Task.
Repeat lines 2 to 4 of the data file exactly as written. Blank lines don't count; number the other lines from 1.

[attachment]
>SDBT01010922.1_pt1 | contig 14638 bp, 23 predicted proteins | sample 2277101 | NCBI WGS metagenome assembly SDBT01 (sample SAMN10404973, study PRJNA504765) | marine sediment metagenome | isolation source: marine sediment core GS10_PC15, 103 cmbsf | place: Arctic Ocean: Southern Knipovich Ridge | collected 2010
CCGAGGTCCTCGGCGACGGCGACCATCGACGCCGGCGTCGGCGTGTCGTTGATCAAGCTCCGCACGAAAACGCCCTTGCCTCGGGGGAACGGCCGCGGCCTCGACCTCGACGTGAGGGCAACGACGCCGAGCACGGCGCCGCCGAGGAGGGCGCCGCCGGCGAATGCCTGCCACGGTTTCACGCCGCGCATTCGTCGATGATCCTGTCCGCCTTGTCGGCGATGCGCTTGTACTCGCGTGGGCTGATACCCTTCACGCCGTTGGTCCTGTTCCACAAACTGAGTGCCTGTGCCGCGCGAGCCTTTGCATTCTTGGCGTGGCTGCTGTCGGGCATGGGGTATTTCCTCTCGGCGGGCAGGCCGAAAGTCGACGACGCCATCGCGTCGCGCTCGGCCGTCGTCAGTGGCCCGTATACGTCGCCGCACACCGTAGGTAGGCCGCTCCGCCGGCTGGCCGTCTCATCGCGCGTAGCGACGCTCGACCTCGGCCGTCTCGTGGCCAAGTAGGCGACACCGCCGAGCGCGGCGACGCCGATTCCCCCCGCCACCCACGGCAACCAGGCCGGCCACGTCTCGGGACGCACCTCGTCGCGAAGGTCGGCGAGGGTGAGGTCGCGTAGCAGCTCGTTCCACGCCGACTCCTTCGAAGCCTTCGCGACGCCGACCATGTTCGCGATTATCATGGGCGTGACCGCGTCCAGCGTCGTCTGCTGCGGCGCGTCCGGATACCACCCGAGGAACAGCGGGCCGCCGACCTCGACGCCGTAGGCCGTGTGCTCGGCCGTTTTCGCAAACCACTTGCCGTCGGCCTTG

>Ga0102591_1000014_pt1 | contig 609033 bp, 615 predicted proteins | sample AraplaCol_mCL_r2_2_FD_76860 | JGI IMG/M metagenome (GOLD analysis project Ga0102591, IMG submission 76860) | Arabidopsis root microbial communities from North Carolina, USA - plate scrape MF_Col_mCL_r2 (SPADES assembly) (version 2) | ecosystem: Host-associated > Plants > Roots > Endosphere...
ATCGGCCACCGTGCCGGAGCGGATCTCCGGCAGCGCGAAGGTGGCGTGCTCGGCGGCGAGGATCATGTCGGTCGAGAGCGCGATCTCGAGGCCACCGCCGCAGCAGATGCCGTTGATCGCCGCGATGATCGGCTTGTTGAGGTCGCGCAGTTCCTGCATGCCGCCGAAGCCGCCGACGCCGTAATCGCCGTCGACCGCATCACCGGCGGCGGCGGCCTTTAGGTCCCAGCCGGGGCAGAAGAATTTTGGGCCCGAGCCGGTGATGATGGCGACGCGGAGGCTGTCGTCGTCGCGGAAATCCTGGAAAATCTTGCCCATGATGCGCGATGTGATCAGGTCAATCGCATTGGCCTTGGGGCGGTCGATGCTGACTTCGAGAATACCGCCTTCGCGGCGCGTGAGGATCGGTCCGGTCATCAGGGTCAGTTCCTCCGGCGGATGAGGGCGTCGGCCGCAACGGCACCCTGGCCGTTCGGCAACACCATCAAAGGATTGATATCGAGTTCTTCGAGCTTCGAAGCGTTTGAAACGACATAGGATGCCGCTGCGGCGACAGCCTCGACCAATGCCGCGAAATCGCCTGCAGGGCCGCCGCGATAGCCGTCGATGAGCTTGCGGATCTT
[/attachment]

CCGAGGTCCTCGGCGACGGCGACCATCGACGCCGGCGTCGGCGTGTCGTTGATCAAGCTCCGCACGAAAACGCCCTTGCCTCGGGGGAACGGCCGCGGCCTCGACCTCGACGTGAGGGCAACGACGCCGAGCACGGCGCCGCCGAGGAGGGCGCCGCCGGCGAATGCCTGCCACGGTTTCACGCCGCGCATTCGTCGATGATCCTGTCCGCCTTGTCGGCGATGCGCTTGTACTCGCGTGGGCTGATACCCTTCACGCCGTTGGTCCTGTTCCACAAACTGAGTGCCTGTGCCGCGCGAGCCTTTGCATTCTTGGCGTGGCTGCTGTCGGGCATGGGGTATTTCCTCTCGGCGGGCAGGCCGAAAGTCGACGACGCCATCGCGTCGCGCTCGGCCGTCGTCAGTGGCCCGTATACGTCGCCGCACACCGTAGGTAGGCCGCTCCGCCGGCTGGCCGTCTCATCGCGCGTAGCGACGCTCGACCTCGGCCGTCTCGTGGCCAAGTAGGCGACACCGCCGAGCGCGGCGACGCCGATTCCCCCCGCCACCCACGGCAACCAGGCCGGCCACGTCTCGGGACGCACCTCGTCGCGAAGGTCGGCGAGGGTGAGGTCGCGTAGCAGCTCGTTCCACGCCGACTCCTTCGAAGCCTTCGCGACGCCGACCATGTTCGCGATTATCATGGGCGTGACCGCGTCCAGCGTCGTCTGCTGCGGCGCGTCCGGATACCACCCGAGGAACAGCGGGCCGCCGACCTCGACGCCGTAGGCCGTGTGCTCGGCCGTTTTCGCAAACCACTTGCCGTCGGCCTTG

>Ga0102591_1000014_pt1 | contig 609033 bp, 615 predicted proteins | sample AraplaCol_mCL_r2_2_FD_76860 | JGI IMG/M metagenome (GOLD analysis project Ga0102591, IMG submission 76860) | Arabidopsis root microbial communities from North Carolina, USA - plate scrape MF_Col_mCL_r2 (SPADES assembly) (version 2) | ecosystem: Host-associated > Plants > Roots > Endosphere...
ATCGGCCACCGTGCCGGAGCGGATCTCCGGCAGCGCGAAGGTGGCGTGCTCGGCGGCGAGGATCATGTCGGTCGAGAGCGCGATCTCGAGGCCACCGCCGCAGCAGATGCCGTTGATCGCCGCGATGATCGGCTTGTTGAGGTCGCGCAGTTCCTGCATGCCGCCGAAGCCGCCGACGCCGTAATCGCCGTCGACCGCATCACCGGCGGCGGCGGCCTTTAGGTCCCAGCCGGGGCAGAAGAATTTTGGGCCCGAGCCGGTGATGATGGCGACGCGGAGGCTGTCGTCGTCGCGGAAATCCTGGAAAATCTTGCCCATGATGCGCGATGTGATCAGGTCAATCGCATTGGCCTTGGGGCGGTCGATGCTGACTTCGAGAATACCGCCTTCGCGGCGCGTGAGGATCGGTCCGGTCATCAGGGTCAGTTCCTCCGGCGGATGAGGGCGTCGGCCGCAACGGCACCCTGGCCGTTCGGCAACACCATCAAAGGATTGATATCGAGTTCTTCGAGCTTCGAAGCGTTTGAAACGACATAGGATGCCGCTGCGGCGACAGCCTCGACCAATGCCGCGAAATCGCCTGCAGGGCCGCCGCGATAGCCGTCGATGAGCTTGCGGATCTT